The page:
Islam in France is often regarded as a political 'issue' and much of the scholarly and public debates about Islam in contemporary France over the last three decades have concentrated on the supposedly 'antagonistic' relationship between France, Islam and its Muslims. Against such a troubled backdrop, however, this book looks at the ways in which certain prominent French Muslim intellectuals seek to articulate a vision of multi-faith co-existence, which embraces a critical secularism, and which simultaneously draw on religious and secular humanist traditions. Intellectuals have historically played a major part in French public life, yet relatively little is known about the work of Abdelwahab Meddeb, Malek Chebel, Leila Babes, Dounia Bouzar and Abdennour Bidar, whose writings and public interventions this book examines.
Secularism, Islam and public intellectuals in contemporary France will be of particular interest to specialists, undergraduate and post-graduate students working across the Humanities and Social Sciences from disciplines such as Francophone Studies, Anthropology, Religious Studies or Sociology.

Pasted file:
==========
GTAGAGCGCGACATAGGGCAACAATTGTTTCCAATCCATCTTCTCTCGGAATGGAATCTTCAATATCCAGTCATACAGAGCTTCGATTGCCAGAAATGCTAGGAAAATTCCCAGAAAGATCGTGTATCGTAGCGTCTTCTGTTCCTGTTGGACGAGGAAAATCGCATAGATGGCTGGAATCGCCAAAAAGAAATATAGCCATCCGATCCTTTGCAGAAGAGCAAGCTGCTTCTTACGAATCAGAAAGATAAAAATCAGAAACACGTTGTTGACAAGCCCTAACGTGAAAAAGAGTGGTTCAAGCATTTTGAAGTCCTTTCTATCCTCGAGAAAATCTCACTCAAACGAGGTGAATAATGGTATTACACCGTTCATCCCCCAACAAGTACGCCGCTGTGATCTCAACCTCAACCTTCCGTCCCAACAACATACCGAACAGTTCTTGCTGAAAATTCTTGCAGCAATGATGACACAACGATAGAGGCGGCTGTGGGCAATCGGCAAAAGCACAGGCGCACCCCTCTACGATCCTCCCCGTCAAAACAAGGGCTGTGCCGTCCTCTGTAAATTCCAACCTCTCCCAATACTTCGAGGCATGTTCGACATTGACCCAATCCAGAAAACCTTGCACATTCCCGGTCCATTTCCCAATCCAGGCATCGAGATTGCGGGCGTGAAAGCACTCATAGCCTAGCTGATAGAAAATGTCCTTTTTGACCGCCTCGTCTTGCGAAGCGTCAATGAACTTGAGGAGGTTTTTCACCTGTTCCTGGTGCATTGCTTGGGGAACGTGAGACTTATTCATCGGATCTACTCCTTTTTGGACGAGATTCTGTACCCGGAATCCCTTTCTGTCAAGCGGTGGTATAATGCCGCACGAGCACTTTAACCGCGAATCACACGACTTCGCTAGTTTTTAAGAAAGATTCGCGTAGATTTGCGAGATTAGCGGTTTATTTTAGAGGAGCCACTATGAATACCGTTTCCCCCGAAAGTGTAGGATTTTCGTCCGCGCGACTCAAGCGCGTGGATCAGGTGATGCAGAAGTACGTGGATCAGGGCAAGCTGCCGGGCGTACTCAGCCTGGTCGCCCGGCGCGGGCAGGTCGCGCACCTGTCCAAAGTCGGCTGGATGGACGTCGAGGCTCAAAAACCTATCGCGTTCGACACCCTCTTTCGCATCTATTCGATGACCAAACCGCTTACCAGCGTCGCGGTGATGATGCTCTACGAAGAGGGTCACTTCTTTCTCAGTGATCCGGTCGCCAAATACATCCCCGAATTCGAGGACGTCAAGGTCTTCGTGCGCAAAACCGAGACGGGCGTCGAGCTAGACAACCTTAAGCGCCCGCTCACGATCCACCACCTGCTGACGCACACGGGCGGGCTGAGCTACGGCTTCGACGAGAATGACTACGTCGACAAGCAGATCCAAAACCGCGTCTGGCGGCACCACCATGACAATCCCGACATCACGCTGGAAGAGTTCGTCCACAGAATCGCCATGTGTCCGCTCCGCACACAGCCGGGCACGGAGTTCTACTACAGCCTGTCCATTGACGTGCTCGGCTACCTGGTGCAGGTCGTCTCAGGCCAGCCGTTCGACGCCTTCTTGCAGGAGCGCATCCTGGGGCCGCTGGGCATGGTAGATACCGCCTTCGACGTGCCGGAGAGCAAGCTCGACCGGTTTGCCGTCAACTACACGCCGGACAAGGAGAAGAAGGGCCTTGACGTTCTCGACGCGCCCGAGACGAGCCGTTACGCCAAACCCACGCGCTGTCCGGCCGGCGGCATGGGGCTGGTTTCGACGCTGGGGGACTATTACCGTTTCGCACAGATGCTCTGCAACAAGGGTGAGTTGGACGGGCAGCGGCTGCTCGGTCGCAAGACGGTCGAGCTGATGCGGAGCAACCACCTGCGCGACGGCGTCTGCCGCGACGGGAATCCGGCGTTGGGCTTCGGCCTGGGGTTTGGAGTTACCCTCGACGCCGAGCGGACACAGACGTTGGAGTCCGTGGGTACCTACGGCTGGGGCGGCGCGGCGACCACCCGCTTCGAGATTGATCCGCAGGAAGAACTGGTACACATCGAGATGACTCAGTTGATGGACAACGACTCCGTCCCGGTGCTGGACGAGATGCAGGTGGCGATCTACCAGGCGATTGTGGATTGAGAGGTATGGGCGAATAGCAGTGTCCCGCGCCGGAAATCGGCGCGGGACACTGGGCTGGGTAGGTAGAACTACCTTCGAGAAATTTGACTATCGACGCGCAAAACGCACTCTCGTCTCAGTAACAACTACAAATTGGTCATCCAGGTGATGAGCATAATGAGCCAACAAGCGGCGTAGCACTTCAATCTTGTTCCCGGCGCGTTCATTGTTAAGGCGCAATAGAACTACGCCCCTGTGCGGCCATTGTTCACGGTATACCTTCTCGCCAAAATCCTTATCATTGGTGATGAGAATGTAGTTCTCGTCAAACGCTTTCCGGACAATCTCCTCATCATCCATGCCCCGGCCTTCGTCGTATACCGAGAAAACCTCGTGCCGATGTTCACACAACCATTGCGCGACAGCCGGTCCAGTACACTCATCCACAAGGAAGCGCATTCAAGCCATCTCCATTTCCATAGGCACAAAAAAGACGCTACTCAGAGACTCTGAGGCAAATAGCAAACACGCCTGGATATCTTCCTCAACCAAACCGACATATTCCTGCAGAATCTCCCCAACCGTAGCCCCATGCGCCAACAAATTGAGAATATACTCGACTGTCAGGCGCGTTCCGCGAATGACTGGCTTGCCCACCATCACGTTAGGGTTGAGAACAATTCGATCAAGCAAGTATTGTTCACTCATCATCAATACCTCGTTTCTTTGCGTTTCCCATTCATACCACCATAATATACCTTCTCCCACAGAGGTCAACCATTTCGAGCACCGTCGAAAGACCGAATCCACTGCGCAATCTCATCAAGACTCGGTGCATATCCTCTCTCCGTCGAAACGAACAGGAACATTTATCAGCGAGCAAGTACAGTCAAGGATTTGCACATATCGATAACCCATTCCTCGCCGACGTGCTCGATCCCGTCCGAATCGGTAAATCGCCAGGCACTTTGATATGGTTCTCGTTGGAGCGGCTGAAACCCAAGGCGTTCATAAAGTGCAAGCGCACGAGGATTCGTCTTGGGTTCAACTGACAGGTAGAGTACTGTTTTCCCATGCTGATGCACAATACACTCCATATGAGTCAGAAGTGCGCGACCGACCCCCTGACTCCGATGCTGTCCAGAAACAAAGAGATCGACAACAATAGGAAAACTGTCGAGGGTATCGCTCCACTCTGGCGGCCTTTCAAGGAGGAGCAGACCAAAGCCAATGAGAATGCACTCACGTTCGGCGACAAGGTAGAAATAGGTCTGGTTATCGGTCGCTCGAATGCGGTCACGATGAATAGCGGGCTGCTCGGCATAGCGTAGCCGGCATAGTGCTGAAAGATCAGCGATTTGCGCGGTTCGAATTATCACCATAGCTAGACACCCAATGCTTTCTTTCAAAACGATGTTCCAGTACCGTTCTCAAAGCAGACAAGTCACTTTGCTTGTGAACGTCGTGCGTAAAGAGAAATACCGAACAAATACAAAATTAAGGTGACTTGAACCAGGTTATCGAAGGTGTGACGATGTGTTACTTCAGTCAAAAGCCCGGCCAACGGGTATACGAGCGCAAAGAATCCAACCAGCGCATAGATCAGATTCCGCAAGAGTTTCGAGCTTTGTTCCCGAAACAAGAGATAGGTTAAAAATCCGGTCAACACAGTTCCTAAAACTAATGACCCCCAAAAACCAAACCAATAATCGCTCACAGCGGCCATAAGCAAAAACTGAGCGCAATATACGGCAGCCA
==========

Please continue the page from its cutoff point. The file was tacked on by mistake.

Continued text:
Publisher: Manchester University Press
Number of pages: 192
Dimensions: 234 x 156 mm
Nadia Kiwan's book, Secularism, Islam and Public Intellectuals in Contemporary France, addresses a topic that receives little attention in the social sciences: the position of Muslim intellectuals in France and their relationship to secularism. The interest of this work stretches beyond her object of study, and the problems she addresses speak to broader topics in preceding work on secularism and on the sociology of intellectuals. Kiwan's goal is to shed light upon how knowledge production among secular Muslim intellectuals can be affected by hegemonic political discourses that casts Islam as contradictory to French values. Kiwan gives an extensive overview of French Muslim intellectuals in an original way.
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